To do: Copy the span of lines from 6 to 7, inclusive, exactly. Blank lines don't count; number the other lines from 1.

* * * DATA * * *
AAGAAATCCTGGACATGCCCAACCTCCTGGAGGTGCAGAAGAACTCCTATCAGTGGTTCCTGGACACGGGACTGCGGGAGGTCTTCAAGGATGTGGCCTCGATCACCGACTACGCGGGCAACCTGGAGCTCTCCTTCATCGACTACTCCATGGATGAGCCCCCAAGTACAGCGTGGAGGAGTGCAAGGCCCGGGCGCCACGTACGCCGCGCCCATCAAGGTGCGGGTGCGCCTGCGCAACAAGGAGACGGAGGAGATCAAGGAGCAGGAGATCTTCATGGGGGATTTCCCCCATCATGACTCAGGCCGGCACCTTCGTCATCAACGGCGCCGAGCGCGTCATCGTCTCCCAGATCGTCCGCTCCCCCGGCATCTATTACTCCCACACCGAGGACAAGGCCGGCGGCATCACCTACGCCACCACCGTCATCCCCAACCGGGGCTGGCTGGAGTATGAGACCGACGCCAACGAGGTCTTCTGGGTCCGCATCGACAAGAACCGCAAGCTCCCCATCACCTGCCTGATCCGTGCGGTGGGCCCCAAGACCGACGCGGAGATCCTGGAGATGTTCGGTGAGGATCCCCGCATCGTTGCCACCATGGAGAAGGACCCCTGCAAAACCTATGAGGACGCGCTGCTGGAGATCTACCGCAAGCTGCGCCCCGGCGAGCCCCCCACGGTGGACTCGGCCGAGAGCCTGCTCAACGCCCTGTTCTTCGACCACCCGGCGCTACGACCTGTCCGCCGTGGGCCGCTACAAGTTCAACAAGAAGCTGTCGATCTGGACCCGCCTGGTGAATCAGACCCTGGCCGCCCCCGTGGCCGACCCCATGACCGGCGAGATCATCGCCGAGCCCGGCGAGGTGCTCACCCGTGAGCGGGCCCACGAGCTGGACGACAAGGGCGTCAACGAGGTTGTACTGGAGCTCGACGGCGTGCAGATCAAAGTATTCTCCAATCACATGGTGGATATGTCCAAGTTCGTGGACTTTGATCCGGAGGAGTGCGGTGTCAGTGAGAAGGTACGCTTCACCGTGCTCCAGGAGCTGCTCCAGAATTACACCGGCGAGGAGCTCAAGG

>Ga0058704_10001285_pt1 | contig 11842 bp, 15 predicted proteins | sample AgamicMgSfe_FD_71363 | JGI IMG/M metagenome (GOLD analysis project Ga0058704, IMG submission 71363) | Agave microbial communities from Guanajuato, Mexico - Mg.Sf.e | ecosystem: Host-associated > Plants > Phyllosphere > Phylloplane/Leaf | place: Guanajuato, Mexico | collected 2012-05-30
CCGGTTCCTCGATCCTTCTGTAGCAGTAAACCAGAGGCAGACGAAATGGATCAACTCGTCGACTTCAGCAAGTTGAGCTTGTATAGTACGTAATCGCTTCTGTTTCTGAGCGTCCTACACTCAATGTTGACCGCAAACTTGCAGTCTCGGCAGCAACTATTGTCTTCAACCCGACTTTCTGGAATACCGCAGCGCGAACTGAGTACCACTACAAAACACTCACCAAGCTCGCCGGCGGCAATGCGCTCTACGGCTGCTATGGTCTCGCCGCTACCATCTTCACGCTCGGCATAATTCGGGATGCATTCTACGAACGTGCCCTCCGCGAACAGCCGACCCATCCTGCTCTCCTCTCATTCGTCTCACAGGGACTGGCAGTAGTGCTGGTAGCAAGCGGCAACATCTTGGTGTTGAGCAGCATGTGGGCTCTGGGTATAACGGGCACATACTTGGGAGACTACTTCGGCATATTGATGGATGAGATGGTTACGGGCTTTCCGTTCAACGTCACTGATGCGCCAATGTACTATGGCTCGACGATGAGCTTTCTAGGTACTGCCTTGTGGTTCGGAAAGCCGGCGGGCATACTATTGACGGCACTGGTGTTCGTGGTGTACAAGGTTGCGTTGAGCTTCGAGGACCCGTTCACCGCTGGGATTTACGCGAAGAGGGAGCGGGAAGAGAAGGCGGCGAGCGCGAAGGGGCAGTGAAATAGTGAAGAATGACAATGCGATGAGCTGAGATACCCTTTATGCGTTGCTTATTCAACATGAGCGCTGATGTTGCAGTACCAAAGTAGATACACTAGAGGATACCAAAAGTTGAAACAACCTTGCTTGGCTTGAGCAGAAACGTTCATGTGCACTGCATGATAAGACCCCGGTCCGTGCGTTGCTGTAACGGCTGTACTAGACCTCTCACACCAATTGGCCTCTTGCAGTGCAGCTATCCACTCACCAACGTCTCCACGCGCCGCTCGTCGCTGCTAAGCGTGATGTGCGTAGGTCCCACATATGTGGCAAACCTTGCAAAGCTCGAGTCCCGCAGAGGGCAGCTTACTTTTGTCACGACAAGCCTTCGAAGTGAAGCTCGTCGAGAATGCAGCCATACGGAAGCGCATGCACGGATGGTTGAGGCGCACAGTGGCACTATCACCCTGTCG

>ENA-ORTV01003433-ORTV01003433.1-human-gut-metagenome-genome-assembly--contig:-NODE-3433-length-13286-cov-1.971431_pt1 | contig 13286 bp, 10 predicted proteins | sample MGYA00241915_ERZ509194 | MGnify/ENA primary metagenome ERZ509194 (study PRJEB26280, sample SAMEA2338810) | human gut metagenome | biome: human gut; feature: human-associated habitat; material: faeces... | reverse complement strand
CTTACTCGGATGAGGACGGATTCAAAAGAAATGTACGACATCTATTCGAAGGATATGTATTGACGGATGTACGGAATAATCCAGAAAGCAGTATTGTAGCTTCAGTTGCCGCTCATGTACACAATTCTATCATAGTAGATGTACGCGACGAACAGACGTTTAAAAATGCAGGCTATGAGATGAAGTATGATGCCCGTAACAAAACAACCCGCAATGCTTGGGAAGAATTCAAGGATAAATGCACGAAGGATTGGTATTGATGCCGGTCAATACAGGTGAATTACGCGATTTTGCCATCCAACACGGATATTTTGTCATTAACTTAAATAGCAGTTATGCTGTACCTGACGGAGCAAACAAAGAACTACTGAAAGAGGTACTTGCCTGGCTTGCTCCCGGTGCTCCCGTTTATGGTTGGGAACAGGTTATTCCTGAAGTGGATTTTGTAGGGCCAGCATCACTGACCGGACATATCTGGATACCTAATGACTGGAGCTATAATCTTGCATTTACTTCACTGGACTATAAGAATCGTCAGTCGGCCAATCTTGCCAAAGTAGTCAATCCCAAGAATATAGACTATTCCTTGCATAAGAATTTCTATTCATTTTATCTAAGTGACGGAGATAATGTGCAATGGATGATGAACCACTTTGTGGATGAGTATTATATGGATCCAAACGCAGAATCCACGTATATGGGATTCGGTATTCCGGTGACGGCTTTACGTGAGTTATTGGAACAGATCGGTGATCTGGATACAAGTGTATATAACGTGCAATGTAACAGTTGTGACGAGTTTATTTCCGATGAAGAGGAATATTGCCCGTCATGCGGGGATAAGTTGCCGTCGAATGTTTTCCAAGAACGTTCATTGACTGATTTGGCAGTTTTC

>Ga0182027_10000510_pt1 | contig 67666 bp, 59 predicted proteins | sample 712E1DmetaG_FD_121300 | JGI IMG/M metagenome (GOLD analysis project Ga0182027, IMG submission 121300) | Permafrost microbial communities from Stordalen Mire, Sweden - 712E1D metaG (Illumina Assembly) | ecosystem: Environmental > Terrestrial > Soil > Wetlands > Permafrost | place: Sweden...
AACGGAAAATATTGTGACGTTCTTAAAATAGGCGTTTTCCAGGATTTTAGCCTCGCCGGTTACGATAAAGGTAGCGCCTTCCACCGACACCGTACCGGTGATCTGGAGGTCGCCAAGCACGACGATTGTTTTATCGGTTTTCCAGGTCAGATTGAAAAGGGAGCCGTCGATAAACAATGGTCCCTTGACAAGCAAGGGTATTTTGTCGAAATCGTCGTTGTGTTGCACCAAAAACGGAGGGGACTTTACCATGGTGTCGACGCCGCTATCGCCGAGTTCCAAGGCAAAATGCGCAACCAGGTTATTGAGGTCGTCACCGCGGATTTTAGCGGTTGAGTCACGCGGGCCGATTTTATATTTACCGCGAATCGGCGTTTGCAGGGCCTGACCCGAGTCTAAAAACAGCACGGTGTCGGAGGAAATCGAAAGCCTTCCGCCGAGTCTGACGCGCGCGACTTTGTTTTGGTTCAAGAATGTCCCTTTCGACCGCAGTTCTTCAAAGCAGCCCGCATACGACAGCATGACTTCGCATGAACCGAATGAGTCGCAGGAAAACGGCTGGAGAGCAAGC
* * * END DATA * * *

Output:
>Ga0182027_10000510_pt1 | contig 67666 bp, 59 predicted proteins | sample 712E1DmetaG_FD_121300 | JGI IMG/M metagenome (GOLD analysis project Ga0182027, IMG submission 121300) | Permafrost microbial communities from Stordalen Mire, Sweden - 712E1D metaG (Illumina Assembly) | ecosystem: Environmental > Terrestrial > Soil > Wetlands > Permafrost | place: Sweden...
AACGGAAAATATTGTGACGTTCTTAAAATAGGCGTTTTCCAGGATTTTAGCCTCGCCGGTTACGATAAAGGTAGCGCCTTCCACCGACACCGTACCGGTGATCTGGAGGTCGCCAAGCACGACGATTGTTTTATCGGTTTTCCAGGTCAGATTGAAAAGGGAGCCGTCGATAAACAATGGTCCCTTGACAAGCAAGGGTATTTTGTCGAAATCGTCGTTGTGTTGCACCAAAAACGGAGGGGACTTTACCATGGTGTCGACGCCGCTATCGCCGAGTTCCAAGGCAAAATGCGCAACCAGGTTATTGAGGTCGTCACCGCGGATTTTAGCGGTTGAGTCACGCGGGCCGATTTTATATTTACCGCGAATCGGCGTTTGCAGGGCCTGACCCGAGTCTAAAAACAGCACGGTGTCGGAGGAAATCGAAAGCCTTCCGCCGAGTCTGACGCGCGCGACTTTGTTTTGGTTCAAGAATGTCCCTTTCGACCGCAGTTCTTCAAAGCAGCCCGCATACGACAGCATGACTTCGCATGAACCGAATGAGTCGCAGGAAAACGGCTGGAGAGCAAGC